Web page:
Oliver Schroer.com

About Oliver

An Interview with Oliver Schroer
by Oliver Schroer

« Previous ♦ Page 2 ♦ Next »

What happened to music after high school?

I played a lot of guitar to avoid assignments in University. I spent so long there, going around in circles. I studied history, then philosophy. I always joked that I had tenure. "Took me ten years to finish my BA!" I was a freak for the blues, but eventually got introduced to jazz - Chick Corea's 'Light as a Feather' album was a big turning point, and also "The Velvet Touch of Lenny Breau'. I became a huge Lenny Breau fan, and learned how to play a lot of that album. Years later, I was walking with a friend on Queen street in Toronto and there - lo and behold - Lenny was playing at the Basin Street Club. This was at a time when nobody really knew what had happened to Lenny, or even if he was still alive. Even though we had just eaten, we went in and endured surly waiters and bad pizza, but hey, we got to sit 10 feet from Lenny Breau. After that I used to try to catch as many of his shows as I could. Seeing him voice all of those passing chords while playing only sparsely with his right hand was a beautiful thing. The other guitarist I loved was Joe Pass. And on piano Bill Evans. I saw him live two or three times.

You're talking a lot about guitar, here. Were you playing fiddle at all during this period?

The fiddle was pretty much on the shelf. Once in a while, I used to haul it out when I jammed with my friend Dave Brown. Dave was a member of Kennedy Road Tabernacle in Brampton. This was a Pentecostal church with a great rockin' band. Dave had access to the place on Friday nights. They had this tremendous sound system, and we used to just plug in two guitars, or guitar and violin, and make stuff up. It was lots of fun. I had somehow acquired a crappy pickup at this point and painted my violin electric blue, so I guess I hadn't lost interest altogether.

So how did you get more heavily into the fiddle again?

Well, I reconnected at a jam session with an old friend from high school - Jim Ryan. He had a country swing band called the Traverston Band, playing really local dances up around Markdale. I joined that band as a lead guitar player. My first gig was a1982 New Year's gig in a small barely heated country hall. We actually had to come in early in the afternoon, and begin stoking the woodstove so the place would be warm enough by nighttime. I got $30 for that gig, and boy was I pleased. "I get to be on stage, and have fun, and then they pay me too?" Jim remembered that I had played the Orange Blossom Special on the fiddle in high school. (How could anyone forget!) He made me haul it out, and I began jamming some of the country stuff on the fiddle. For one of the dances, we needed to learn a square dance set. Jim lent me a tape of Don Messer - so that was the real beginning of fiddle tunes for me. 'Redwing', 'Little Burnt Potato', 'St. Anne's Reel'.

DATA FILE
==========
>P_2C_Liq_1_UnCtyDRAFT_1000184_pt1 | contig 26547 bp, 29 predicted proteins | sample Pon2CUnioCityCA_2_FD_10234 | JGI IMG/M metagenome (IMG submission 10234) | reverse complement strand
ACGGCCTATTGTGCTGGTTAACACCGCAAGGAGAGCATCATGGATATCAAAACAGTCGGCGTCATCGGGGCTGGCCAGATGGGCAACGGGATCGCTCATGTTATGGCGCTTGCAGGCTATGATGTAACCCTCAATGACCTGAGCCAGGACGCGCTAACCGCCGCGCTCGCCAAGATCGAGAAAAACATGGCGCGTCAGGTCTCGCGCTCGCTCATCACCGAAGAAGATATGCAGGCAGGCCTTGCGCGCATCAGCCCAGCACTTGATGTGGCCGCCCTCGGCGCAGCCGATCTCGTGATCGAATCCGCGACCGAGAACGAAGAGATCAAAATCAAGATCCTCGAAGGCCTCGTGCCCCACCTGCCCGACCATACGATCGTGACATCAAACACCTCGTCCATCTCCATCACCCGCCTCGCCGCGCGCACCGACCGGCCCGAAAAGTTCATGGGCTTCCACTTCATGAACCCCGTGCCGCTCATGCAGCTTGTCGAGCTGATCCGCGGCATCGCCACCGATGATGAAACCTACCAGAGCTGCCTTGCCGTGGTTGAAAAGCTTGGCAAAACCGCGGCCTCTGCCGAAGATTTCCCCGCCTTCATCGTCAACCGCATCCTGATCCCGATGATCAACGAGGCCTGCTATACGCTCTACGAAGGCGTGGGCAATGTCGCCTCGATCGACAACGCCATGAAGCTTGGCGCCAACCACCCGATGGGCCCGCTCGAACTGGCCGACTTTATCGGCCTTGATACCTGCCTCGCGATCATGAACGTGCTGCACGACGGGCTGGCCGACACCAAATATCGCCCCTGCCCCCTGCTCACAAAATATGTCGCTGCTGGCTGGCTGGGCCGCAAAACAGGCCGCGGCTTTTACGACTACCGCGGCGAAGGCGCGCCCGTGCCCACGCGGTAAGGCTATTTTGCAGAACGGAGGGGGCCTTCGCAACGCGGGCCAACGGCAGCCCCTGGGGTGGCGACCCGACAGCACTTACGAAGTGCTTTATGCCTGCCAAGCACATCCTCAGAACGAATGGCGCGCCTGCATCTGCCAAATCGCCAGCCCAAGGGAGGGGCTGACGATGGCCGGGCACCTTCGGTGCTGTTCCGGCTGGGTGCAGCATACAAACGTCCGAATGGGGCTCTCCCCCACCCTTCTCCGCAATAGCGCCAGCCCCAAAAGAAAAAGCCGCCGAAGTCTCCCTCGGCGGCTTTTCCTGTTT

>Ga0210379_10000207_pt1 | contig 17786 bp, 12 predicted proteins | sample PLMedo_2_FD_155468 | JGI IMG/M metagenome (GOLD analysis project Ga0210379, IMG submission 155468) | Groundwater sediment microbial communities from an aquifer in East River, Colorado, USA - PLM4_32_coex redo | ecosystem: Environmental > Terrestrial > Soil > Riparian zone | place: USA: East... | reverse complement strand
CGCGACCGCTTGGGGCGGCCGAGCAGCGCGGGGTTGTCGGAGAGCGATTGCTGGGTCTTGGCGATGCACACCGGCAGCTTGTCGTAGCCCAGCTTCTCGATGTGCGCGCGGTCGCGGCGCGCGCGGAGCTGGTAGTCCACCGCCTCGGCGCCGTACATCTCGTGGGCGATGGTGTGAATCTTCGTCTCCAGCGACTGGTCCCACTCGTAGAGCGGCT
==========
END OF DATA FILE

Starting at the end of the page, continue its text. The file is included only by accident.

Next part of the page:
This is the first mention of country music. Quite a change from Yes and Genesis, what?

At first, I wasn't actually keen on it. But, I was just having too much fun playing it, and I got hooked. Jim liked Emmylou Harris, Ricky Skaggs, Hank Sr., George Jones, Patsy Cline, etc. He actually had an encyclopaedic knowledge of country music radio of the previous 20 years. On our very last gig, we played a matinee and then an extended evening show, and we played 95 tunes, and never repeated one, (except 'The Crystal Chandeliers', and that was a request). So I guess you could say that was quite an education for me.

Did you play a lot of fiddle with the Traverston Band?